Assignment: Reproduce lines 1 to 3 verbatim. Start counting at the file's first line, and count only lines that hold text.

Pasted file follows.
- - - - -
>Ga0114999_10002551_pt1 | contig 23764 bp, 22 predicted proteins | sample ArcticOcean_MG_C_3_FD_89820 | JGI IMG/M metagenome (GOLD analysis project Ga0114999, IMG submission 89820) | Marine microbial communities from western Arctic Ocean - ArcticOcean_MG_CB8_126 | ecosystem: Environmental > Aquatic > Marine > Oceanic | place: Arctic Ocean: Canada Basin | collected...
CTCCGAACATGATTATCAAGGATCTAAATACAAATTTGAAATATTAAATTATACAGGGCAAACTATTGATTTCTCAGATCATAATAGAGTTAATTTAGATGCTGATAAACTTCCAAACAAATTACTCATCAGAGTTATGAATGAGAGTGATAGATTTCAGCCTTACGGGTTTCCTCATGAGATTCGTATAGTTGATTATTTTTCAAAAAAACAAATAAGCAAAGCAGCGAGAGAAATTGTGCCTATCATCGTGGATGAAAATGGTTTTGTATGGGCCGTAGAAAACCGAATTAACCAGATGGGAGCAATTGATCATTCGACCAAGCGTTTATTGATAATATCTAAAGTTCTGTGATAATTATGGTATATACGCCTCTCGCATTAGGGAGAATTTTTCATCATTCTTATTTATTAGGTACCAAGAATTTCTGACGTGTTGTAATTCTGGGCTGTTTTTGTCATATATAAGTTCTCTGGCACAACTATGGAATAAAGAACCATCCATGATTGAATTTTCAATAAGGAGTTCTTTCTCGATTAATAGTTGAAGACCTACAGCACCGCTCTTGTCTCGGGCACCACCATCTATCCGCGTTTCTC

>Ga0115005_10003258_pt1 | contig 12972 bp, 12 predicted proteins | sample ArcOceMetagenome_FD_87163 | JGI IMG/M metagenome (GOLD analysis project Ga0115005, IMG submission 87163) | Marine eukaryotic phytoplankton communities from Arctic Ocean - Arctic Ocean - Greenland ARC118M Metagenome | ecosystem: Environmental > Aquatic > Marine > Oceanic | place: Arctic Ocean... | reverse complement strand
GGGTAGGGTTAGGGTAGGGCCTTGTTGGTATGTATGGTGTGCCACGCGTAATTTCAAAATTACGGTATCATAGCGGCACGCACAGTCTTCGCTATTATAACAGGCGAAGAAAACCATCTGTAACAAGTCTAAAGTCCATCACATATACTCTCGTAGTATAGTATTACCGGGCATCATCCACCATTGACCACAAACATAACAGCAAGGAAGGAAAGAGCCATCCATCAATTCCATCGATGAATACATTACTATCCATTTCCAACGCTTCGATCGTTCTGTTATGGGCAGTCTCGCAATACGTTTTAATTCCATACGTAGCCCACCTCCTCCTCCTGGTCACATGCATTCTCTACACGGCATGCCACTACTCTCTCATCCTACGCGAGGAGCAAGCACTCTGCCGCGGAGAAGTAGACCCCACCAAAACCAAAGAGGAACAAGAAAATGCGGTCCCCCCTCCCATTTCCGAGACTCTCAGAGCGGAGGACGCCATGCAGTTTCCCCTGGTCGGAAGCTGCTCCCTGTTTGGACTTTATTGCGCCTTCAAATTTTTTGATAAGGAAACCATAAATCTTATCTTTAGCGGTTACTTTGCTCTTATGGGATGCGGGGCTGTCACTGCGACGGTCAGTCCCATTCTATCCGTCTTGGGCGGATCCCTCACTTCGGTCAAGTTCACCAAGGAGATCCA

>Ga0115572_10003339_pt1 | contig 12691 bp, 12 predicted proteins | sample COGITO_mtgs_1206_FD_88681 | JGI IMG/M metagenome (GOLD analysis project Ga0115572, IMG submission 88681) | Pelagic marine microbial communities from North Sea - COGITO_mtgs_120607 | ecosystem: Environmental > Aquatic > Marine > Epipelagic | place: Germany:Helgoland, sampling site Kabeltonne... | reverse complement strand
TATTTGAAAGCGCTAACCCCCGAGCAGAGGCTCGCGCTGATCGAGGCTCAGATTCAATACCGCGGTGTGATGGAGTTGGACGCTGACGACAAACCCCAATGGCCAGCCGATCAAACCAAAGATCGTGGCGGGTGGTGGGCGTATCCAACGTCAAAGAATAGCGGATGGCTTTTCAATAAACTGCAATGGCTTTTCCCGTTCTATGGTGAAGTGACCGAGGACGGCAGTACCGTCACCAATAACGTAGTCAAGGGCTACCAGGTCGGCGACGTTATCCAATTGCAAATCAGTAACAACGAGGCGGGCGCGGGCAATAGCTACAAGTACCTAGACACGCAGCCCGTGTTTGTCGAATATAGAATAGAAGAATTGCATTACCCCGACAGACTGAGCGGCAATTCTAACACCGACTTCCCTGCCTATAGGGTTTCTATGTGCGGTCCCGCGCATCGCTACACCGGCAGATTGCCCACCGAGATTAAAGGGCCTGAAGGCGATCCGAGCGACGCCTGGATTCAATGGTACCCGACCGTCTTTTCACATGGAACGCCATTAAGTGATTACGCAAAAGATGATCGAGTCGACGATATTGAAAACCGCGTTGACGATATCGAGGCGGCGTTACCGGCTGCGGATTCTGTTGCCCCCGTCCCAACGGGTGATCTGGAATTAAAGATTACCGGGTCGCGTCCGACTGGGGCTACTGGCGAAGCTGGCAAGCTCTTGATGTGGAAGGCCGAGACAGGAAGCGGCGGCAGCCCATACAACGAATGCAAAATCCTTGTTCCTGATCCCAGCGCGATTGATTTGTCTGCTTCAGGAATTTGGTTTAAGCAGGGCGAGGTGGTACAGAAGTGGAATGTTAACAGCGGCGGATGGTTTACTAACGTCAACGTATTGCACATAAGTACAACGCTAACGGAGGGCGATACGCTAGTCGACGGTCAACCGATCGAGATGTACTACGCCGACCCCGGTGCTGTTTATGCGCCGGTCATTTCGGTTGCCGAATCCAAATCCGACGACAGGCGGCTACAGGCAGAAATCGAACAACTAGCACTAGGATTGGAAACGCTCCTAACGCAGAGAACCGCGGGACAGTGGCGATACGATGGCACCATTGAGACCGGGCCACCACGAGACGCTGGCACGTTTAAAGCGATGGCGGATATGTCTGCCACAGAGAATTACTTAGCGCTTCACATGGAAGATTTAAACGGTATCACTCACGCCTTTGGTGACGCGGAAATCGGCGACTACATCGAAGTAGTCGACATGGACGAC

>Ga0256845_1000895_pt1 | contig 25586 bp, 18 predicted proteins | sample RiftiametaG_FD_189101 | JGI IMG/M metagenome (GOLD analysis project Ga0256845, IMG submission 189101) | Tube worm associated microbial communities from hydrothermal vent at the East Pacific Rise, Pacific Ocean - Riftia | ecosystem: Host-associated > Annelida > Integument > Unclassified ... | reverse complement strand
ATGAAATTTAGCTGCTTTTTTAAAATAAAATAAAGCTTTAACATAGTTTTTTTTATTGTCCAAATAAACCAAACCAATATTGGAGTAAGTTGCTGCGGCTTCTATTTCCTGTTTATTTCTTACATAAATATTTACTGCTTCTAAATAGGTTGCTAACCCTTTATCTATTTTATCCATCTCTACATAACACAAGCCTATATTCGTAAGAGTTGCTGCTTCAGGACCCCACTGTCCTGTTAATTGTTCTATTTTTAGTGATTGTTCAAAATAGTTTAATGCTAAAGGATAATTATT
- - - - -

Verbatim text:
>Ga0114999_10002551_pt1 | contig 23764 bp, 22 predicted proteins | sample ArcticOcean_MG_C_3_FD_89820 | JGI IMG/M metagenome (GOLD analysis project Ga0114999, IMG submission 89820) | Marine microbial communities from western Arctic Ocean - ArcticOcean_MG_CB8_126 | ecosystem: Environmental > Aquatic > Marine > Oceanic | place: Arctic Ocean: Canada Basin | collected...
CTCCGAACATGATTATCAAGGATCTAAATACAAATTTGAAATATTAAATTATACAGGGCAAACTATTGATTTCTCAGATCATAATAGAGTTAATTTAGATGCTGATAAACTTCCAAACAAATTACTCATCAGAGTTATGAATGAGAGTGATAGATTTCAGCCTTACGGGTTTCCTCATGAGATTCGTATAGTTGATTATTTTTCAAAAAAACAAATAAGCAAAGCAGCGAGAGAAATTGTGCCTATCATCGTGGATGAAAATGGTTTTGTATGGGCCGTAGAAAACCGAATTAACCAGATGGGAGCAATTGATCATTCGACCAAGCGTTTATTGATAATATCTAAAGTTCTGTGATAATTATGGTATATACGCCTCTCGCATTAGGGAGAATTTTTCATCATTCTTATTTATTAGGTACCAAGAATTTCTGACGTGTTGTAATTCTGGGCTGTTTTTGTCATATATAAGTTCTCTGGCACAACTATGGAATAAAGAACCATCCATGATTGAATTTTCAATAAGGAGTTCTTTCTCGATTAATAGTTGAAGACCTACAGCACCGCTCTTGTCTCGGGCACCACCATCTATCCGCGTTTCTC

>Ga0115005_10003258_pt1 | contig 12972 bp, 12 predicted proteins | sample ArcOceMetagenome_FD_87163 | JGI IMG/M metagenome (GOLD analysis project Ga0115005, IMG submission 87163) | Marine eukaryotic phytoplankton communities from Arctic Ocean - Arctic Ocean - Greenland ARC118M Metagenome | ecosystem: Environmental > Aquatic > Marine > Oceanic | place: Arctic Ocean... | reverse complement strand